Wednesday, February 29, 2012

European History Re-Visited

Darby and I recently began watching Season 1 of "The Tudors."

From Wikipedia: The Tudors is a Canadian-produced historical fiction television series filmed in Ireland, created by Michael Hirst and produced for the American premiumive mforg cable television channel Showtime. The series, named after the Tudor dynasty, is loosely based upon the reign of King Henry VIII of England. (taken from Wikipedia).

Let me just say that I REALLY like the show. First, it is full of incredible costumes and jewelry. Since I adore those types of things, watching them come to life (so to speak) hasn't been a hardship. Second, the actors are quite, er....fetching. No wonder the Ladies in Waiting had a swooning problem.  Third, the plot is captivating. Usually, when I am faced with nothing to do other than watch TV, I tend to multi-task. I work on jewelry, play on the internet (AKA Facebook and Pinterest), or even read a book. Not possible during this show. It DEMANDS my attention. And last, but certainly not least: I AM ACTUALLY LEARNING SOMETHING. Yes, I know the show is only based on reality, but I was curious enough to begin researching Henry VIII, Ann Bolelyn, etc....

I actually wondered why teachers don't use episodes from this or similar shows to encourage interest in studying. Of course, the "adult" scenes would have to be taken out, but wow - it would have made me more interested! I took Advanced European History in the 9th grade. I think I made an "A", maybe a "B" - but it was boring. The lectures were boring. I memorized information for tests and then forgot it. Evidence of this issue became glaringly apparent last evening as we watched an episode in which the King orders all books by Martin Luther be burned. (please note that this show takes place around the 1500's...)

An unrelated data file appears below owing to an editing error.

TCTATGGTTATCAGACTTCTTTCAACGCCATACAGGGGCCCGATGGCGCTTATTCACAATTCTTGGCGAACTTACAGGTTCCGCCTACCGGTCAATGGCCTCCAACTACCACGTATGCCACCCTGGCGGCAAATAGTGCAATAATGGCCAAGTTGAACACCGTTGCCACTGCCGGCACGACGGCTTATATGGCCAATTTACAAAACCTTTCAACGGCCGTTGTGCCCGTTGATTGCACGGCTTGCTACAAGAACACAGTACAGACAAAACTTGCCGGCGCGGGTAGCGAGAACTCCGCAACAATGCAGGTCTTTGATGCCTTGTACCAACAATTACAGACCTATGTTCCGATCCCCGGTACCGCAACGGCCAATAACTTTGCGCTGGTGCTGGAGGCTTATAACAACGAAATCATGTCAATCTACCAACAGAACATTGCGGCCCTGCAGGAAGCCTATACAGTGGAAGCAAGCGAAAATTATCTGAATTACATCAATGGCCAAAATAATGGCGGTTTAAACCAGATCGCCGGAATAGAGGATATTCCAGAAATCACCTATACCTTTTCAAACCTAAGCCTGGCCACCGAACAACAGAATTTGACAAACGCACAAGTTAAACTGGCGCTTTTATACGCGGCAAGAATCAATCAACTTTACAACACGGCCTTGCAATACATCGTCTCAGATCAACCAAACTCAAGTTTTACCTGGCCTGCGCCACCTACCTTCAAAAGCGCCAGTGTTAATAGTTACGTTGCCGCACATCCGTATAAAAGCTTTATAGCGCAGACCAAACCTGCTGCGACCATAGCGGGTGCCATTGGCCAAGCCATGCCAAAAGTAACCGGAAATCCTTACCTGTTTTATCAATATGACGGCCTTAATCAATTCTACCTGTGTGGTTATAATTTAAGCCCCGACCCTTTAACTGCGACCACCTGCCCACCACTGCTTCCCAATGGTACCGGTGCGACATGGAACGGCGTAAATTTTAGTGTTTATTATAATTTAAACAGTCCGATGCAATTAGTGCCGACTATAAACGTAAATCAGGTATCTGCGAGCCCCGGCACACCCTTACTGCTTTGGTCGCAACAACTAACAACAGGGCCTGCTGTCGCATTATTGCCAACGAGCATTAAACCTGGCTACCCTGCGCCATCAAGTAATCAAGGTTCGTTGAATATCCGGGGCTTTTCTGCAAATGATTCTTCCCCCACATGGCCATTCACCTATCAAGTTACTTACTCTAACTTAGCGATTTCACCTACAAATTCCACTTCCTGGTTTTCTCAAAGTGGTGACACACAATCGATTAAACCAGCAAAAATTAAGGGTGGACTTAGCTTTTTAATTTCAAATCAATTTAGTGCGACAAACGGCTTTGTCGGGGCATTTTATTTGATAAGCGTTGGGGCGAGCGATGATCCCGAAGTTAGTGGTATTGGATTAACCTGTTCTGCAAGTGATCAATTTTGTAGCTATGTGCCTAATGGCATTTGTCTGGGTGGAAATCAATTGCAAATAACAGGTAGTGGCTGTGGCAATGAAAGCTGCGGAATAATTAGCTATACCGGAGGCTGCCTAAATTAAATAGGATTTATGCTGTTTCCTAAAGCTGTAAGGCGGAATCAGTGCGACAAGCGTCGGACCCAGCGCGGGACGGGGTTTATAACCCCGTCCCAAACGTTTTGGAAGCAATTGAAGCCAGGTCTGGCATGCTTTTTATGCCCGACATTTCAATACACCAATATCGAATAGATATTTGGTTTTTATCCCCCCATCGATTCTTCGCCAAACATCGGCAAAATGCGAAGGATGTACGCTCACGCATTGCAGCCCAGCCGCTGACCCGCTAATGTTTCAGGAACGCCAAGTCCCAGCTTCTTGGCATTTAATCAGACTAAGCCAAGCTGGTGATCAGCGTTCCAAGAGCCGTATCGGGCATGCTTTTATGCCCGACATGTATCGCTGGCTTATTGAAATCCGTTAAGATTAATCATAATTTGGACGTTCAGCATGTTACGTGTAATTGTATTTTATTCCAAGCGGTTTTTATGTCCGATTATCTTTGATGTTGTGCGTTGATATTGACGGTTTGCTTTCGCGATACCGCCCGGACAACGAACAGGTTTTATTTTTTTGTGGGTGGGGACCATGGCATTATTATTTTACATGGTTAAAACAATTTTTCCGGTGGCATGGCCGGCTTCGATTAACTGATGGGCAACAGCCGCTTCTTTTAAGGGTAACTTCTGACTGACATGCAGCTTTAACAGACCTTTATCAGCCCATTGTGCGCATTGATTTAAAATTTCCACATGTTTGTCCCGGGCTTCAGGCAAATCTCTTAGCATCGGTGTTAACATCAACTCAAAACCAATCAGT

CONVERSATION WITH DARBY (and no - I wasn't paying attention at the particular moment the King ordered the books burned, so hence my question...)

 Me: "Whose works are they burning?"
Darby: "Martin Luther."
Me, with shock in my voice: "Martin Luther KING?!?!"

Let me point out that I am perfectly aware that MLK did not live in England in the 1500's. But my frame of reference for the name "Martin Luther" just didn't go back to the time of Henry VIII. And if I had actually LEARNED European History, instead of just memorizing info for tests, my first thought wouldn't have been: "Why are they burning MLK's works on this show when it is supposed to be in the 1500's and MLK wasn't even born???"

I recommend the show. But don't try to multi-task!!


Mitzi said...

Laura, I really enjoyed The Tudors too, especially the costumes and accessories!

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